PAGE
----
Six Democratic and Republican U.S. senators this morning asked 340B drug pricing program stakeholders for input on “bipartisan policy solutions that would ensure the program has stability and oversight to continue to achieve its original intention of serving eligible patients.”
The six lawmakers, led by Sen. John Thune (R-S.D.), the Senate’s second ranking Republican, have a history of advocating on behalf of 340B providers.
“Our goal is to ensure the 340B program has improved integrity and stability, and that it continues to enable eligible health care providers to stretch scarce federal resources to better provide healthcare for the patients they serve,” the June 16 letter said. “We encourage stakeholders to provide information that will help Congress further the original intent of the program, strengthening the program’s ability to support entities serving eligible patients.”
The letter specifically “request[s] information from stakeholders regarding possible bipartisan policy solutions to provide certainty and commonsense improvements to the operation and oversight of contract pharmacies in the 340B program.”
July 28 is the deadline for submissions. “Our intent is to keep these responses internal and they will not be posted publicly,” the letter said.
The senators also ask for input
- “on ways to improve accountability of covered entities in the program and ensure there is adequate appropriate transparency”
- “on proposals to ensure adequate claims information exists to prevent [340B] duplicate discounts from occurring.”
The letter poses these six sets of questions for stakeholders:
- What specific policies should be considered to ensure [the U.S. Health Resources and Services Administration] can oversee the 340B program with adequate resources? What policies should be considered to ensure HRSA has the appropriate authority to enforce the statutory requirements and regulations of the 340B program?’
- What specific policies should be considered to establish consistency and certainty in contract pharmacy arrangements for covered entities?”
- What specific policies should be considered to ensure that the benefits of the 340B program, accrue to covered entities for the benefits of the patients they serve, not other parties?”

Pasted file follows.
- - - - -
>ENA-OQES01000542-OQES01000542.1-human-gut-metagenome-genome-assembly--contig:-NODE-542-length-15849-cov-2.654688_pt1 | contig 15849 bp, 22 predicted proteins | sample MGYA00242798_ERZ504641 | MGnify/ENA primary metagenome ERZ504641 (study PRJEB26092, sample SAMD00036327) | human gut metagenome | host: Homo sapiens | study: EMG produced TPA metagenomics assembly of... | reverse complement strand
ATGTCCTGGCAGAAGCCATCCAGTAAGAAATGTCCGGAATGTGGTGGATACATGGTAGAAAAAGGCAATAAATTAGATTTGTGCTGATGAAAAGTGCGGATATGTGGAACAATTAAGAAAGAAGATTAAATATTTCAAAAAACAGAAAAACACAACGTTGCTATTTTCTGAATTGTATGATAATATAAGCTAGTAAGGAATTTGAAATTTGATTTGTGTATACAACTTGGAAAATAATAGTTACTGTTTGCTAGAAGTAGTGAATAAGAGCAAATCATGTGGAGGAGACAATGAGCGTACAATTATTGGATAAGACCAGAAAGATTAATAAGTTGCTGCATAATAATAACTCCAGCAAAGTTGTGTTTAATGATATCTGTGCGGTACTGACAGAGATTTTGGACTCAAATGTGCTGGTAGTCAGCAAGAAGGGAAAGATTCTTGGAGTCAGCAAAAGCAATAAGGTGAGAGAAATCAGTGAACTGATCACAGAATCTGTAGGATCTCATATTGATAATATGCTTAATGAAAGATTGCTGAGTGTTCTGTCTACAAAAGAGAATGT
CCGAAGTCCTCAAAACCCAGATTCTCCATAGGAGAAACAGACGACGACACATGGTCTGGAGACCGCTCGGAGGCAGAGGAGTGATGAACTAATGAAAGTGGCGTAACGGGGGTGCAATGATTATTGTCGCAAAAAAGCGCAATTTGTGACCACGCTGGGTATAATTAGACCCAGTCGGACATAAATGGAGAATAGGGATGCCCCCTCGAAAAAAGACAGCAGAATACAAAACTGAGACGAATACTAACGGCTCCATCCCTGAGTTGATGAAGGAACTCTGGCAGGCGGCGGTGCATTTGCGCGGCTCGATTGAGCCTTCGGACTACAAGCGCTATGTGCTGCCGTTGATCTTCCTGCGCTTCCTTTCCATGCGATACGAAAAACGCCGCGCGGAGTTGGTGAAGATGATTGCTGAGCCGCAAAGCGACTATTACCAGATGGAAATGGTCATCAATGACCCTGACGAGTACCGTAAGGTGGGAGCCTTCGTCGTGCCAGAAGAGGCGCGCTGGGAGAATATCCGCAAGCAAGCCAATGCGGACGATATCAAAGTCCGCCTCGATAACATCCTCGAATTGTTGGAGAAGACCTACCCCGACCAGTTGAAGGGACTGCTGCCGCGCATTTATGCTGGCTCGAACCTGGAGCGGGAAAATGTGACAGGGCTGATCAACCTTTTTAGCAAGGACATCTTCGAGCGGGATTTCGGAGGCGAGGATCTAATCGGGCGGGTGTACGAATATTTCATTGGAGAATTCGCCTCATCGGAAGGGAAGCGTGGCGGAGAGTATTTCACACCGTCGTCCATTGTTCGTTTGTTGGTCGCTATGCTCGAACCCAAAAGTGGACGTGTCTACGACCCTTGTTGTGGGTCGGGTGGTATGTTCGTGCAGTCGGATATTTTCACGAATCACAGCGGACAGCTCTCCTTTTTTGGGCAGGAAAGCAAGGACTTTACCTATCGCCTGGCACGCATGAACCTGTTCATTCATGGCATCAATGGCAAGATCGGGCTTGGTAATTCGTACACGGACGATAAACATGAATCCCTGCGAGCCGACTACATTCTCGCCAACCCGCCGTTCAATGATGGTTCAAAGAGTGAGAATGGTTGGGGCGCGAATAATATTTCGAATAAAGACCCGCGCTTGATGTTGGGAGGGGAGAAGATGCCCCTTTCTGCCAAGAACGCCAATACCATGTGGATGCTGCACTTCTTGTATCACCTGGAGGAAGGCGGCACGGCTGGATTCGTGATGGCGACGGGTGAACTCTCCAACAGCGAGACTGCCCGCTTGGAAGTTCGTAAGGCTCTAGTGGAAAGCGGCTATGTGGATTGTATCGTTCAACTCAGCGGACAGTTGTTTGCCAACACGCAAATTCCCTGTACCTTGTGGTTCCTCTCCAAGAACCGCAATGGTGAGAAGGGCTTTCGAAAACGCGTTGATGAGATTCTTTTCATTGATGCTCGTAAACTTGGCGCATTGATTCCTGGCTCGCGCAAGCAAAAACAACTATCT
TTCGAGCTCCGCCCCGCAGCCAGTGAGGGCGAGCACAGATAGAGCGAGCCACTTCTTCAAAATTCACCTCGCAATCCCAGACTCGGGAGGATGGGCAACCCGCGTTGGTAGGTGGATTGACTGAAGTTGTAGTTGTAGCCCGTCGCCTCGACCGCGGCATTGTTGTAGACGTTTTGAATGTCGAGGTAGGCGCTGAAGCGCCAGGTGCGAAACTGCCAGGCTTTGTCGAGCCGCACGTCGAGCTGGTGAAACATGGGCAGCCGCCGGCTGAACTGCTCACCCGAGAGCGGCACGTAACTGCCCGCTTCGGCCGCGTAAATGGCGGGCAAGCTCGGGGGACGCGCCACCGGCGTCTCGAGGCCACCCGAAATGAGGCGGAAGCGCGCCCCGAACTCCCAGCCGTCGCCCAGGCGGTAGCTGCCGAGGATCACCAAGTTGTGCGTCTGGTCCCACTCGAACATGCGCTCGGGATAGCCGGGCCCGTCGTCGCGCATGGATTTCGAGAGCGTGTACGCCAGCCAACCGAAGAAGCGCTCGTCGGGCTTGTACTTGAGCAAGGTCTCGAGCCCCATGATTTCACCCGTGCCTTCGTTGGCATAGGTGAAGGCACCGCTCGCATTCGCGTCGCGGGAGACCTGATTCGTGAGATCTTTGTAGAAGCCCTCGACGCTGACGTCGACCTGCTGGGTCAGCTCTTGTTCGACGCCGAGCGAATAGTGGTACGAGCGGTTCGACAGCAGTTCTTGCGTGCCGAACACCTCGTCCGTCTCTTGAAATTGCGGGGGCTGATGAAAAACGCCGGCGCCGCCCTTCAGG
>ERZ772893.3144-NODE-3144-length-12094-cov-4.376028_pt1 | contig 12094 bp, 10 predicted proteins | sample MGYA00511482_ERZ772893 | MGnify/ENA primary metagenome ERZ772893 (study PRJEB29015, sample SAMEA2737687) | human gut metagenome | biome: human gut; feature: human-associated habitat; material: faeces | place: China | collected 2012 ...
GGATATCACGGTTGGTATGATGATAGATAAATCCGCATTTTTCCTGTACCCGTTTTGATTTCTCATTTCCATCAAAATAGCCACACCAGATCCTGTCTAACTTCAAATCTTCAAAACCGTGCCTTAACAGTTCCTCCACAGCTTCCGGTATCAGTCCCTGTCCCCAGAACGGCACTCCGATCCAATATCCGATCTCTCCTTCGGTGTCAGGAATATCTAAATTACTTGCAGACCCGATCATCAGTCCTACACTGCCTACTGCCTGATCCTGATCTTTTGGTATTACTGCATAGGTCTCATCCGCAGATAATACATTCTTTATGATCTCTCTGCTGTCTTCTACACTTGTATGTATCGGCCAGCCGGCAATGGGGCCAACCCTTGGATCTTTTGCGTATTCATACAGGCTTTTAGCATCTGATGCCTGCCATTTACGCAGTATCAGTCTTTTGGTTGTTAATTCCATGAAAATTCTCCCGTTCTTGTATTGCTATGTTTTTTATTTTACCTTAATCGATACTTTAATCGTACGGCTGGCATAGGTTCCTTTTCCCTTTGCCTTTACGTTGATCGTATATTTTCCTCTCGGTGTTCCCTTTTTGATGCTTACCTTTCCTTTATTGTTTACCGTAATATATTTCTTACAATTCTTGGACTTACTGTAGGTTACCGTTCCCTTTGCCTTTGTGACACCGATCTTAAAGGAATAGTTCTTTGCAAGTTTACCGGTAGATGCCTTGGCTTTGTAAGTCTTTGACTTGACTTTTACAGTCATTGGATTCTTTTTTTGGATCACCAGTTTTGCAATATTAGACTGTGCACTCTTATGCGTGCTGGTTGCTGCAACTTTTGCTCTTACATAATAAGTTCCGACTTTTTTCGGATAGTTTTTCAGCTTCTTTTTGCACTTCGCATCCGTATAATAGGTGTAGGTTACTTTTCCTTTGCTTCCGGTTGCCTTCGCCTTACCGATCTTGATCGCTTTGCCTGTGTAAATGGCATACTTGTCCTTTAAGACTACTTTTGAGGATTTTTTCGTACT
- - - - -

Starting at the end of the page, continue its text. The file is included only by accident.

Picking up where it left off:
- What specific policies should be considered to ensure that accurate and appropriate claims information is available to ensure that duplicate discounts do not occur?
- What specific policies should be considered to implement common sense, targeted program integrity measures that will improve the accountability of the 340B program and give health care stakeholders greater confidence in its oversight?
- What specific policies should be considered to ensure transparency to show how 340B health care providers’ savings are being used to support services that benefit patients’ health?
The GOP senators are Thune, Jerry Moran (Kan.), and Shelly Moore Capito (W. Va.) and the Democrats are Tammy Baldwin (D-Wis.), Debbie Stabenow (D-Mich.), and Ben Cardin (D-Md.). During the last session of Congress, Thune, Capito, Baldwin, Stabenow and Cardin teamed up with Sen. Rob Portman (R-Ohio, now retired) on 340B matters, including writing letters condemning drug manufacturer restrictions on 340B contract pharmacy and getting legislation passed that protected some hospitals from losing their 340B eligibility during the COVID-19 pandemic.
The letter’s description of 340B’s purpose is consistent with the one advanced by national 340B provider groups. Drug manufacturers and some in Congress favor narrowing 340B’s focus to indigent patients.
The senators’ request for input on 340B comes less than a month after the House Energy & Commerce Committee passed Republican legislation to impose significant 340B program reporting requirements on hospitals and possibly other covered entities. On Monday, E&C Chair Cathy McMorris Rodgers (R-Wash.) and Senate Finance Committee ranking Republican Mike Crapo (Idaho) solicited public comments on what’s driving the increase in drug shortages, including “What role, if any, has growth in the 340B program played in drug shortage trends?” Democratic E&C committee member Doris Matsui (Calif.), meanwhile, reportedly is seeking a Republican co-sponsor for a bill she is working on to prohibit drug manufacturer restrictions on 340B covered entities’ use of contract pharmacies.